Comparative use of bacterial, algal and protozoan tests to study toxicity of azo- and anthraquinone dyes

Čeněk Novotný (Corresponding Author), Nicolina Dias, Anu Kapanen, Kateřina Malachová, Marta Vándrovcová, Merja Itävaara, Nelson Lima

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Abstract

Toxicity of two azo dyes (Reactive Orange 16 (RO16); Congo Red (CR)) and two anthraquinone dyes (Remazol Brilliant Blue R (RBBR); Disperse Blue 3 (DB3)) were compared using bacterium Vibrio fischeri, microalga Selenastrum capricornutum and ciliate Tetrahymena pyriformis. The following respective endpoints were involved: acute toxicity measured as bacterial luminescence inhibition, algal growth inhibition, and the effects on the protozoa including viability, growth inhibition, grazing effect and morphometric effects. In addition, mutagenicity of the dyes was determined using Ames test with bacterium Salmonella typhimurium His−. DB3 dye was the most toxic of all dyes in the bacterial, algal and protozoan tests. In contrast to other dyes, DB3 exhibited mutagenic effects after metabolic activation in vitro in all S. typhimurium strains used. Of the methods applied, the algal test was the most sensitive to evaluate toxicity of the dyes tested.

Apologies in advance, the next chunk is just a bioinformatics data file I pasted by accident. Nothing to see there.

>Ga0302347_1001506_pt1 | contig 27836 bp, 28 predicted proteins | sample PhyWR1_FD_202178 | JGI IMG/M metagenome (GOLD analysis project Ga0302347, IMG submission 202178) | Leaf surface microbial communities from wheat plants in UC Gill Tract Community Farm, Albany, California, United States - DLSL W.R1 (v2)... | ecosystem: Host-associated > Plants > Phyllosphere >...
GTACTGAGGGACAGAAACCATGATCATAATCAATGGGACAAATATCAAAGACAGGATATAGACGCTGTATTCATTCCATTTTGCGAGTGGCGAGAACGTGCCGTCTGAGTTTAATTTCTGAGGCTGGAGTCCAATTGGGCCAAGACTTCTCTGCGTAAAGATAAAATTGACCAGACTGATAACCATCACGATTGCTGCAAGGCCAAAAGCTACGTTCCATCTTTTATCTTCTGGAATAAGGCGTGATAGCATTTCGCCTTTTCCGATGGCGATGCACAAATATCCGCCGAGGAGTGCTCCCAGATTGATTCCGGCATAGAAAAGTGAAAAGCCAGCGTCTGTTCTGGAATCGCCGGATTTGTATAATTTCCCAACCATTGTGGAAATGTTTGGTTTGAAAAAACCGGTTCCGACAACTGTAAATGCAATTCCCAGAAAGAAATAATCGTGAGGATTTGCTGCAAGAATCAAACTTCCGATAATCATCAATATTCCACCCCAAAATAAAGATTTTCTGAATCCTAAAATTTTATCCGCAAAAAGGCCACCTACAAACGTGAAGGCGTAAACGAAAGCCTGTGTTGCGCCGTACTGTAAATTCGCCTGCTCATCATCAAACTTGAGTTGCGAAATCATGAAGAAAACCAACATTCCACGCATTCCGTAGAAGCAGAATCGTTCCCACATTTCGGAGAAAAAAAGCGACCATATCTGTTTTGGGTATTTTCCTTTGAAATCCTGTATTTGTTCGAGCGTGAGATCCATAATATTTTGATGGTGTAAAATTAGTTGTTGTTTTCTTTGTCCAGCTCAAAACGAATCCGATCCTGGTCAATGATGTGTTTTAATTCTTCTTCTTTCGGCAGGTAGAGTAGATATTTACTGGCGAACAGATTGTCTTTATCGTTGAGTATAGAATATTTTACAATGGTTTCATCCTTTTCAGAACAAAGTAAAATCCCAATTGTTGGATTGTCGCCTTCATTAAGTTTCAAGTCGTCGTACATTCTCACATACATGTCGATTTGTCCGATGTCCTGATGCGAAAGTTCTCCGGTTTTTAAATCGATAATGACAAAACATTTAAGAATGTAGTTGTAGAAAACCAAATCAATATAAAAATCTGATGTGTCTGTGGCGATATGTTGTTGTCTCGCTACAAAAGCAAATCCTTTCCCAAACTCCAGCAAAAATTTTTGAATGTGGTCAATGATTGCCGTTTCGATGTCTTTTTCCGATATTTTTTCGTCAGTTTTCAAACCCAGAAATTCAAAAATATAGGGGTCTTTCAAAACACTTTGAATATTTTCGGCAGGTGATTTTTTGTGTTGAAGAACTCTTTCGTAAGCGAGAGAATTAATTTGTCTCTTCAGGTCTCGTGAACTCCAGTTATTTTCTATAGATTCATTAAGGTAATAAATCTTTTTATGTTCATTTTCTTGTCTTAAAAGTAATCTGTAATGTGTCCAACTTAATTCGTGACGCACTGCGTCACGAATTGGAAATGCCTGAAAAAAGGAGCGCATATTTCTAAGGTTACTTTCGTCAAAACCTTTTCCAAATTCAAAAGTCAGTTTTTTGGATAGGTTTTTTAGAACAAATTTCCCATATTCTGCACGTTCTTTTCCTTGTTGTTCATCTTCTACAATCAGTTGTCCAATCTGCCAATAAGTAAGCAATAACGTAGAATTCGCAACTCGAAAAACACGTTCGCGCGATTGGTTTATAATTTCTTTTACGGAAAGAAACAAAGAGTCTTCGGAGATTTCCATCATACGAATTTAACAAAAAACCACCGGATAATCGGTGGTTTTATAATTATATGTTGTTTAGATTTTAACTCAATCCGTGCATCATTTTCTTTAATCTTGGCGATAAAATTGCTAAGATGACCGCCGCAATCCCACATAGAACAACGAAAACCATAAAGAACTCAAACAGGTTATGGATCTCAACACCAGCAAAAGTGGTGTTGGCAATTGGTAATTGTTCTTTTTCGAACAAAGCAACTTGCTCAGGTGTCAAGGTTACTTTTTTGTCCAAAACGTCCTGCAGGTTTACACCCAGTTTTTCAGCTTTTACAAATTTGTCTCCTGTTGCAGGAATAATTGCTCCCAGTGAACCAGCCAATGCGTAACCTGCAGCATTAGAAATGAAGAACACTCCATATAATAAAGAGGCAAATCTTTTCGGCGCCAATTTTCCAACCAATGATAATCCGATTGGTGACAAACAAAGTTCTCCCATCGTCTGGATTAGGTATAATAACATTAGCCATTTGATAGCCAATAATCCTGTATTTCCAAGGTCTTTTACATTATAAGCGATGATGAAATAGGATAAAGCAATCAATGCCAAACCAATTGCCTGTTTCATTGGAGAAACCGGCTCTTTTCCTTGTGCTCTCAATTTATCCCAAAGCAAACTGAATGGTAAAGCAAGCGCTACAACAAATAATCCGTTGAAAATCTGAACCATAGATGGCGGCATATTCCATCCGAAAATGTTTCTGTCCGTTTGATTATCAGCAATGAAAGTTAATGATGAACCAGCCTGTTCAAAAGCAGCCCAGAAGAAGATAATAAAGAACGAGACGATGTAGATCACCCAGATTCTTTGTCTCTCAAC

Original languageEnglish
Pages (from-to)1436-1442
JournalChemosphere
Volume63
Issue number9
DOIs
Publication statusPublished - 2006
MoE publication typeA1 Journal article-refereed

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Keywords

  • Reactive Orange 16
  • Congo Red
  • Remazol Brilliant Blue R
  • Disperse Blue 3
  • Vibrio fischeri
  • Selenastrum capricornutum
  • Tetrahymena pyriformis

Cite this

Novotný, Č., Dias, N., Kapanen, A., Malachová, K., Vándrovcová, M., Itävaara, M., & Lima, N. (2006). Comparative use of bacterial, algal and protozoan tests to study toxicity of azo- and anthraquinone dyes. Chemosphere, 63(9), 1436-1442. https://doi.org/10.1016/j.chemosphere.2005.10.002